|Pirates of the Caribbean: On Stranger Tides, Gary Brozenich, talk, wallpaper, photo|
When Captain Jack Sparrow crosses paths with a woman from his past, he‘s not sure if it‘s love -or if she‘s a ruthless con artist who‘s using him to find the fabled Fountain of Youth. When she forces him aboard the Queen Anne‘s Revenge, the ship of the formidable pirate Blackbeard Jack finds himself on an unexpected adventure in which he doesn‘t know who to fear more: Blackbeard or the woman from his past.
MPC‘s VFX Supervisor Gary Brozenich and Producer Emma Phillips led the team who worked on more than 300 full stereo VFX shots including CG waterfalls and environments, Mermaid‘s tendrils, a CG Queen Anne‘s Revenge and sails, ropes and rigging.
MPC‘s first challenge was to recreate a full CG copy of Blackbeard‘s ship, the Queen Anne‘s Revenge. In order to build a library of images for the modeling team to use as reference, MPC‘s in-house photographer flew to Hawaii to take extensive photography of the ship while it was being constructed. Next a scan of the ship was taken and using these two references the team created a digital double. MPC‘s cloth team then replaced the sails, ropes and rigging with detailed CG versions and finally the compositors had the tricky tasks of piecing together the dozens of layers of Rotoscope together with segments of the live action ship.
MPC‘s Crowd artists were tasked with populating the Providence with dozens of CG sailors and the sea around it with attacking mermaids. Their Crowd HOD supervised a two-day shoot to gather information on specific actions needed for the sequence, including sailors climbing the ship‘s ropes and mermaids lashing their tendrils. The footage was then processed through MPC‘s in-house crowd simulation system ALICE, allowing the team to recreate a multitude of different actions at once. Taking cues from ILM‘s mermaid designs, MPC also designed their tendrils and completed shots of sailor‘s being pulled into the sea.
MPC also created the sequence where the Providence is sunk. The team working on the asset made a CG boat and crew, and the animation team directed performances of the crew running around on deck, and falling from the side of the ship while the mermaids attack. MPC‘s crowd system again came into use allowing the artists to throw sailors around using physics simulations as the boat rolled from side to side.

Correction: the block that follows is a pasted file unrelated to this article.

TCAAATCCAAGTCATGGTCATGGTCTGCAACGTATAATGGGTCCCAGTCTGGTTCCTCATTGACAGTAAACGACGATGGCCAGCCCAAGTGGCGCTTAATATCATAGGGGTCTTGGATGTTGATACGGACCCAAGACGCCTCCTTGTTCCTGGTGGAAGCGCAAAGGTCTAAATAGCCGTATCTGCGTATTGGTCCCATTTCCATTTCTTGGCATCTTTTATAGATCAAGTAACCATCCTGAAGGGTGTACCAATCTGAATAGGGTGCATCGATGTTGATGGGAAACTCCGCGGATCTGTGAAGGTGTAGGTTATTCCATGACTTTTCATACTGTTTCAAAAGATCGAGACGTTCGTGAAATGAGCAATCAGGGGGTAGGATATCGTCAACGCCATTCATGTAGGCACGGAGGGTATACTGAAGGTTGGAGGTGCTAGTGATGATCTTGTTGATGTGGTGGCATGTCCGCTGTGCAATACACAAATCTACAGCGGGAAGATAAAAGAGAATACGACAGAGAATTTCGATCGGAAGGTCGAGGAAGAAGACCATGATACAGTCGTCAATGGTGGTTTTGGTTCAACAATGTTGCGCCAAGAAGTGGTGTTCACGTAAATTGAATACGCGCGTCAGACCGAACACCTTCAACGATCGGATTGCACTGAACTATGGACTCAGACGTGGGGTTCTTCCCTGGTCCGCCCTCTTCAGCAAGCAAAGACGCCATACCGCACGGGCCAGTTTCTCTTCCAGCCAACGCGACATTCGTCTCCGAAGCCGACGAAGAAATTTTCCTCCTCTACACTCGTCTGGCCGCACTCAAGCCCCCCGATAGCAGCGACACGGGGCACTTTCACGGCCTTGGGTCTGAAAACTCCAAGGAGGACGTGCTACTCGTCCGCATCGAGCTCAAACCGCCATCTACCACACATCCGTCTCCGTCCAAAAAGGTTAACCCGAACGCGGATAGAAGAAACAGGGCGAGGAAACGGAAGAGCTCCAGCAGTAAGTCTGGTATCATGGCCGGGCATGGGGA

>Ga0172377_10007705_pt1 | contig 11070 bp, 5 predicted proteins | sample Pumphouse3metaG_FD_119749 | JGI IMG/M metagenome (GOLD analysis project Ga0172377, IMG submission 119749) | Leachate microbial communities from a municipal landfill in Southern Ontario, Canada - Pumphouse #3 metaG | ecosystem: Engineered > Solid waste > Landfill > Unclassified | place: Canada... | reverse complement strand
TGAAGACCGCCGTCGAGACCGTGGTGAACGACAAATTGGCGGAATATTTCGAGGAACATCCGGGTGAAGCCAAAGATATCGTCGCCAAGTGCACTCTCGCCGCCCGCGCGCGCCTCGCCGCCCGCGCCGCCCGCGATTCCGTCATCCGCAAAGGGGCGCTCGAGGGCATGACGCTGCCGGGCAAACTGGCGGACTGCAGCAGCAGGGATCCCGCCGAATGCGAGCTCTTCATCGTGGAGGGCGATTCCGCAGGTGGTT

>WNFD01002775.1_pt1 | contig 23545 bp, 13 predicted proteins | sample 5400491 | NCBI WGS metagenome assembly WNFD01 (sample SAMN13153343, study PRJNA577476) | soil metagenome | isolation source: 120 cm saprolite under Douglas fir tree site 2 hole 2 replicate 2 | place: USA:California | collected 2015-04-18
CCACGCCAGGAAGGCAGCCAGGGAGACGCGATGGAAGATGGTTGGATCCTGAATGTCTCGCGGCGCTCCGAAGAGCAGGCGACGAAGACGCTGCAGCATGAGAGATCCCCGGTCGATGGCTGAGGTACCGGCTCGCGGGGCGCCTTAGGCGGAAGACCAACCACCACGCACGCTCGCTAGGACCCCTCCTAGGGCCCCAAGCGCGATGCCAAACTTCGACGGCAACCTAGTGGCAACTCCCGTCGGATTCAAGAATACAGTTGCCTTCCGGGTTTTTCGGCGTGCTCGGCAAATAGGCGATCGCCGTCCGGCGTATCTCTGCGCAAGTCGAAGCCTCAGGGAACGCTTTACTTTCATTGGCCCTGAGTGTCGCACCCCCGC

There were various technical challenges to overcome in creating the pirate rope sequences and a series of specific scripted rigs were developed to cater for each scenario. The various types of rope movement the team built included snaking living ropes, ropes whipping through shots, ropes entangling sailors and tightening around pirates and ropes and of the ropes themselves.
MPC‘s artists created the scene where Jack jumps from a cliff into a pool beneath a flowing waterfall. The environment team reconstructed the edge of the cliff from a mixture of plate and photographic references from the location and then extended this down to create the full height of the cliff. For the waterfall MPC‘s FX team created a number of different particle and volume simulations, which were combined with live-action elements and projected textures in order to give the waterfall the right sense of depth. Finally, using the performance of a stuntman as a starting point, the team animated a digi-double of Jack Sparrow jumping into the waterfall. In the final version, the only parts of the live-action plate that remain are the water immediately surrounding where Jack lands and the splash as he hits the pool.
Pirates of the Caribbean: On Stranger Tides is a full stereo movie and from the outset MPC‘s Stereographers integrated a flawless workflow taking into account the camera tracking and 3D Roto Animation challenges a stereo production brings.
source: Animaxart VFx